Sunday, November 21, 2010

A great white adventure – the Roussanne of Stephane Asseo

I’ve written about Stephane Asseo and his adventure of l’Aventure before, and this time I’ll focus on his white, the Roussanne Estate. If Rhône styled reds are well know and more and more popular among consumers as well as growers and producers, the whites counterparts are less known and made in minuscule volumes. There are 1 204 hectares of Viognier planted in California, less than 150 hectares of Roussanne, and just slightly more than 100 hectares in total of Grenache Blanc and Marsanne. The lion share of these whites is planted in the Central Coast, where producers such as Tablas Creek (partly owned by Châteauneuf-du-Pape based Château de Beaucastel), Alban Vineyards and Sine-Qua-Non have played a great part in spreading the knowledge and passion about these whites.
If the American chardonnays are notably different from the burgundian wines, the California white Rhône blends can, and actually often are, relatively similar to the French versions.
There’s only one white wine from the l’Aventure estate in the beautiful Paso Robles west, which is marked by the proximity to the cool Pacific, but also by the warm days. But is i a true white gem of the Paso Robles. At least if you enjoy rich and powerful wines in the style of Alban Vineyards and Sine-Qua-Non. This is another one …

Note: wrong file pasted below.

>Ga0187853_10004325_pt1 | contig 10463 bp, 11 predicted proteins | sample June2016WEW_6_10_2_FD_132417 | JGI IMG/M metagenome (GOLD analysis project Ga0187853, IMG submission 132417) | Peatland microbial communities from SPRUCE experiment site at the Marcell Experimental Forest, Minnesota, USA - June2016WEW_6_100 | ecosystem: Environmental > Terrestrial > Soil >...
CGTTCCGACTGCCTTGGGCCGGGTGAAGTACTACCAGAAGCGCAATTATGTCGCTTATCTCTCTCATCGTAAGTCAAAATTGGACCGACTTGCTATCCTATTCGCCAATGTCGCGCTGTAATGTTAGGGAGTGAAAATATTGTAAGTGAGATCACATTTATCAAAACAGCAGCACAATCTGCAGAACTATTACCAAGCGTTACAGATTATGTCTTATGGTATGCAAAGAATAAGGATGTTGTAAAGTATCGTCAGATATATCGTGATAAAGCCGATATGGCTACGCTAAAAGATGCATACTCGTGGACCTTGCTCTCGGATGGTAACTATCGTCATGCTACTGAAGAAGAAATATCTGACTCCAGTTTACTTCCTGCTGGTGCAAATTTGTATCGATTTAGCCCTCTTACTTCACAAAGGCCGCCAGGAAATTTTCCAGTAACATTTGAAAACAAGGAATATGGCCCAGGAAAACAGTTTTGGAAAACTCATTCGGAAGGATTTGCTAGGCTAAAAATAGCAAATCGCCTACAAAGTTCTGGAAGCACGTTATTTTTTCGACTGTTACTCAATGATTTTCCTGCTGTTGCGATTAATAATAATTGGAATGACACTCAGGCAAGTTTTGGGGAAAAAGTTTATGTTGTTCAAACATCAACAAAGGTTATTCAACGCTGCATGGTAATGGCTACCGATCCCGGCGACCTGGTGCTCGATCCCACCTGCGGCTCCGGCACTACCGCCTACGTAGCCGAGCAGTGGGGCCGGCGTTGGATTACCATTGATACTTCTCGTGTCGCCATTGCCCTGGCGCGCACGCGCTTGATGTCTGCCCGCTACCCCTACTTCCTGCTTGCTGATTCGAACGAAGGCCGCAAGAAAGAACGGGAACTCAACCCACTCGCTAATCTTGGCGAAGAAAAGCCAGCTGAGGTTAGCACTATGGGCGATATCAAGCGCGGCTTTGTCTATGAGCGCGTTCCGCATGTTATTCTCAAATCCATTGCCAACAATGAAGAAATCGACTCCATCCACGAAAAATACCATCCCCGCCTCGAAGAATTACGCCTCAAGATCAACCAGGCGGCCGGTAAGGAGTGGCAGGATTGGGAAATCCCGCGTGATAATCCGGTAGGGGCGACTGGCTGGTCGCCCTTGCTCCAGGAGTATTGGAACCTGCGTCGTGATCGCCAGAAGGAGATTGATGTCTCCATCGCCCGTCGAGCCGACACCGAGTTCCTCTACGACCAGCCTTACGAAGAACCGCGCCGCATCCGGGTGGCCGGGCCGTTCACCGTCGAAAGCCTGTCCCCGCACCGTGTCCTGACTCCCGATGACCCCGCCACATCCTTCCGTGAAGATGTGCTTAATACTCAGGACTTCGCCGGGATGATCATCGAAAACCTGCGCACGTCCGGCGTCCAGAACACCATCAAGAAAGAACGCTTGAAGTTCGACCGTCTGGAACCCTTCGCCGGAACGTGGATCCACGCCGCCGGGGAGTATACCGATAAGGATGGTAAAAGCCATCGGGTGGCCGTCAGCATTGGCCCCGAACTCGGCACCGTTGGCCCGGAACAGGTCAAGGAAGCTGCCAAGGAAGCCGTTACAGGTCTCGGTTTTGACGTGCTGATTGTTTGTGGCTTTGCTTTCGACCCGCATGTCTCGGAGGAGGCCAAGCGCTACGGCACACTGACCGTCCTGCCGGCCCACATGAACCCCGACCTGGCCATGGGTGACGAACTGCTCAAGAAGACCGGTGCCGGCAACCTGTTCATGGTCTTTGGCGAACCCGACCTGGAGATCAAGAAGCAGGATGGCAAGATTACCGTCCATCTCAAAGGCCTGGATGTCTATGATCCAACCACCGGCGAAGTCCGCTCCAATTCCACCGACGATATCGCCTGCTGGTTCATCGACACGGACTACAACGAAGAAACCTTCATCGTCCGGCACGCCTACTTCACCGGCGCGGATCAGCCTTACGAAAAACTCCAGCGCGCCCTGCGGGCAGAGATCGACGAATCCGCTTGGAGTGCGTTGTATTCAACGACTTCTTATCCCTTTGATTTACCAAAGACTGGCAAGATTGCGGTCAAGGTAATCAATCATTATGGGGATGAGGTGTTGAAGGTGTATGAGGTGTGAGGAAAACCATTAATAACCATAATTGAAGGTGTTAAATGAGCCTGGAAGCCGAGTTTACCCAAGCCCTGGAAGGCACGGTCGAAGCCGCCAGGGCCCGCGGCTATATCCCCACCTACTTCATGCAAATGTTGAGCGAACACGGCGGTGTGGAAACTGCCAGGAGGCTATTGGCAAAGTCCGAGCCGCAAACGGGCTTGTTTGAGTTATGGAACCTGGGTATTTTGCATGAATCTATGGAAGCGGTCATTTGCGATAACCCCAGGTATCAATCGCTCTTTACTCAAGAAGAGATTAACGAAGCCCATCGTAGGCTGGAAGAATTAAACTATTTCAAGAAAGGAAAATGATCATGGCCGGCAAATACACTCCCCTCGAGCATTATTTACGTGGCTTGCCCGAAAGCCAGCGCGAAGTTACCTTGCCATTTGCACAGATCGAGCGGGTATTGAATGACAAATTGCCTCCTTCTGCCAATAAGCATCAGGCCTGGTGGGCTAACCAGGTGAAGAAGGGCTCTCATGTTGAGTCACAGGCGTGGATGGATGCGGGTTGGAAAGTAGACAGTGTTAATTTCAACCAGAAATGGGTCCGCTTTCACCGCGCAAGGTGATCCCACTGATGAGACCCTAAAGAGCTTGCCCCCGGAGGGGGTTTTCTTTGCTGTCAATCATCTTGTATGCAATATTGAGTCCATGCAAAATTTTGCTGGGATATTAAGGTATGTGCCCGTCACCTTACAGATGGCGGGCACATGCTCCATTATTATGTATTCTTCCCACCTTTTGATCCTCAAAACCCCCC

2008 Roussanne Estate / 95 p
There is around 15 percent of Viognier in the Roussanne wine, which is fermented in 15-30 percent new French oak barrels and kept there for six months. Since yields are very low, only 13 hectoliters per hectare, the wine offers a great concentration of ripe but not too sweet yellow fruits like apples, sweet lemons and pineapples. There’s also a lovely honey note as well as a touch of bees wax and licorice, all quite common aromas in Roussanne. It’s full bodied, yet elegant, it’s ripe and lush with a silky texture of glycerol and an almost sweetish fruit, but there’s also enough acidity to balance all that fruit, body and alcohol, which in this wine almost touch 15 percent. Sweet lemons and honey lingers for a while in the lovely aftertaste, that’s completely dry and surprisingly fresh. I prefer to serve it at 12-14 degrees, but thanks to its fine acidity and great balance, it also tastes damn good at 16-18 degrees, just as many northern Rhône whites.
Drink it 2010-2018.

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